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So just how are AMD going to shoot themselves in the foot with the NAVI launch?

Discussion in 'Graphics Cards' started by bru, May 1, 2019.

  1. Calin Banc

    Hitman

    Joined: Aug 14, 2009

    Posts: 788

    Just the usual: expected speeds were reached with the first samples, but for final ones, they need to push the power up and basically AMD engineers want to get this out ASAP so they can finally move to something else.
    It may turn out to be a Vega 2.0, but hopefully more competitive in price.
     
  2. Phixsator

    Mobster

    Joined: Oct 10, 2012

    Posts: 3,017

    i'm not so sure i believe that bold part that much, something about it seems odd to me, timing and all.
     
  3. ilc72

    Gangster

    Joined: Mar 19, 2014

    Posts: 446

    I loved this video, so if the GTX1080ti was it’s own brand it would of taken 35% market share!

    Interestingly whatever will happen with Navi, allegedly NVIDIA announce price cuts to their RTX cards at Computex. NVIDIA is also furiously working to get 7nm to market for their consumer cards since despite 16/12nm being a mature process, yields on a 754mm2 die still aren’t great! Seeing a 1.8x improvement in transit or density at the same power/performance would make the bill of materials cheaper.

    Also the quote that NVIDIA feels their process is better than 7nm is that they were tied to Samsung rather than TSMC, the 7nm process from TSMC is markedly better than Samsung and yields are better than could be expected at this stage of the node cycle.

    Navi as a first release may not tear up the charts, but “Arcturus” was originally thought to be the successor to Navi is fairly nailed on to be the custom Navi variant used in the next-gen consoles rather than a new generation. IMHO the initial Navi release will probably not have the Ray-Tracing, but we will see a higher performance Navi 20 in 2020.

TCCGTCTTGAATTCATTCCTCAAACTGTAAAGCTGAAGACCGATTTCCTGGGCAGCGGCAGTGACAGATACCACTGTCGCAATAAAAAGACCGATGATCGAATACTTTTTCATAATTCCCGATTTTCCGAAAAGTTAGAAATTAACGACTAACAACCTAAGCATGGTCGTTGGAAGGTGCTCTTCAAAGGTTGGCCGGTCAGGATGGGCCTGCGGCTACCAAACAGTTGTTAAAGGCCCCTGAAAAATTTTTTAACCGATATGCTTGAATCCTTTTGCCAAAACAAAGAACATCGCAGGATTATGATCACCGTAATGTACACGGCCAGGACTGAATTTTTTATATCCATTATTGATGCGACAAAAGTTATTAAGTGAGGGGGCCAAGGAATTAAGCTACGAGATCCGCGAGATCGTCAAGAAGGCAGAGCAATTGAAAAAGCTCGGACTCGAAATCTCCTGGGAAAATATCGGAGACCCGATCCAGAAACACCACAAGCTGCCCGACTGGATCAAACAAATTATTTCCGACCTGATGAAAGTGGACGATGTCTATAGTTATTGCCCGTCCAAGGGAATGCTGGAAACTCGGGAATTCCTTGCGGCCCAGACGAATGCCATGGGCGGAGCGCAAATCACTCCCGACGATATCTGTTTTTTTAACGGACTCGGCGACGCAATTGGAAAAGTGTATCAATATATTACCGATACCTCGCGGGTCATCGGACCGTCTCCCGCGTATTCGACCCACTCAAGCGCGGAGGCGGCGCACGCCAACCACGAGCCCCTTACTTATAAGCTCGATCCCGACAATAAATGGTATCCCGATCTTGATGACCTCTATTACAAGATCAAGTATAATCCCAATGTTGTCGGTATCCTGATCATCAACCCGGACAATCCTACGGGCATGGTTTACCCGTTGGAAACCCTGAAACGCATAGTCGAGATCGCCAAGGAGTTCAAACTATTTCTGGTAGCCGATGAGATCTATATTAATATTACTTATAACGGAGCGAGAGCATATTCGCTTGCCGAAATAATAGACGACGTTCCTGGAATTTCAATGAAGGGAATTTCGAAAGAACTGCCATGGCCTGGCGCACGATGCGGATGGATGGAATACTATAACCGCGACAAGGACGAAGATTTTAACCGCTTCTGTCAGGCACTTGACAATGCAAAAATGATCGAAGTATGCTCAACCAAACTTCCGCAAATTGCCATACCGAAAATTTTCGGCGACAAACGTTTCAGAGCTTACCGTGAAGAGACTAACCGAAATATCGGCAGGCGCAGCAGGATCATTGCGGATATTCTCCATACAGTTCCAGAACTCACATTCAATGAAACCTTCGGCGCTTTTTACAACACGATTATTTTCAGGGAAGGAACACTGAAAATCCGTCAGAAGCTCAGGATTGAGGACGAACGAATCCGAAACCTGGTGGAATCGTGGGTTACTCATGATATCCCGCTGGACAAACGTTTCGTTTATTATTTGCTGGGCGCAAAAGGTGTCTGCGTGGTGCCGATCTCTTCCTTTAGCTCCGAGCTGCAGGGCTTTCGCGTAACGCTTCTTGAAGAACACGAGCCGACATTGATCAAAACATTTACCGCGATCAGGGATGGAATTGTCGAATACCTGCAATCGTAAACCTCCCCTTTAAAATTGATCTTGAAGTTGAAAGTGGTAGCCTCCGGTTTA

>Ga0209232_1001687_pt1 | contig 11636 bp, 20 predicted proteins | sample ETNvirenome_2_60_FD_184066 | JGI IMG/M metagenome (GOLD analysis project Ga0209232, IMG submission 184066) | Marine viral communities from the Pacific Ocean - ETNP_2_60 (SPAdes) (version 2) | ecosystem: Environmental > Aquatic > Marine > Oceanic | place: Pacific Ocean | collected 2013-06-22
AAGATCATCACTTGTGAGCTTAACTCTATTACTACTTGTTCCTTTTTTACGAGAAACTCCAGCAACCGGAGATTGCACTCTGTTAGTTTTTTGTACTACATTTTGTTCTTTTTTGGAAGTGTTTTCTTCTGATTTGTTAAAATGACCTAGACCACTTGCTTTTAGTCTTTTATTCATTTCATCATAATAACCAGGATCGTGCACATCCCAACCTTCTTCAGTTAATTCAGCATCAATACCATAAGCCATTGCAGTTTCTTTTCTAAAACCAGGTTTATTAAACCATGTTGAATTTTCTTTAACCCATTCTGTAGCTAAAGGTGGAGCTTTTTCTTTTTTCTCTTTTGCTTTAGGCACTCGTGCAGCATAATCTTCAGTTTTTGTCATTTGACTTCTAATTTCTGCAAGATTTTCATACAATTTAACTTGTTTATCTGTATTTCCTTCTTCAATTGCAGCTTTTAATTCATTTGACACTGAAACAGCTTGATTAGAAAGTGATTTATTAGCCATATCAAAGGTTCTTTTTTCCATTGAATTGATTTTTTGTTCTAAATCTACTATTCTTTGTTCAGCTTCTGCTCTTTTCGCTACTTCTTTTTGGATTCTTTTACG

Finally the Radeon VII is not necessarily a total disaster, why else would NVIDIA actually cave and release a Creators driver for the RTX cards, something they’ve never done to prevent cannibalising Quadro sales.

    At the end of the day the ultimate performance is for the 1% that frequent this forum, rather than the mainstream market, if Navi can deliver a 10-15% performance bump on Vega 64 at a sub £300 price point it will be a success. If it’s nearer £250 then even more so.
     
  4. Grim5

    Hitman

    Joined: Feb 6, 2019

    Posts: 934

    35% of GN's viewers yes - it's steam share is much, much, much lower. Though who cares about the steam survey anyway - we should have a OC UK survey
     
  5. Th0nt

    Soldato

    Joined: Jul 21, 2005

    Posts: 6,134

    Location: N.Ireland

    Its a valid observation that the market will be made up heavily of low end cards and integrated graphics when you spread out into real world data. The consoles hardware would be in this segment too tbh. The reality of what % is made up of high end dedicated gpu's would be rather small.
     
  6. Calin Banc

    Hitman

    Joined: Aug 14, 2009

    Posts: 788

    GCN, in the current trend of PC Games, can't compete with what nVIDIA has at the speeds GCN will actually be ok, power wise. You really need to put the work, including low lvl APIs to get the best out of it and AMD doesn't have the will (an perhaps budget + influence) to help developers with the PC variants. At least not as much as nVIDIA. When 7970 and 7950 launched, they overclocked well, because they were actually running at a decent speed/power ratio. nVIDIA didn't had anything at that time out to compete, so AMD could have on the market such cards. Then gtx680 came in, so AMD launched 7970/7950 GHz Ed and it went full power from that point on. For instance, the difference between an underclocked/undervolted r290 and overlocked/overvolted one (not that much, still intended for regular 24/7 use), for me was about 20-25% (in performance), but power draw was almost double (as per GPU Z), between those 2 cases in my limited testing at the time.

    So with that, since you can't really do a lot with GCN in its current form, the only thing you can actually do is finishing the projects you have and move to something new - and hopefully better. Ergo, that statement can be valid/ plausible.
     
  7. Grim5

    Hitman

    Joined: Feb 6, 2019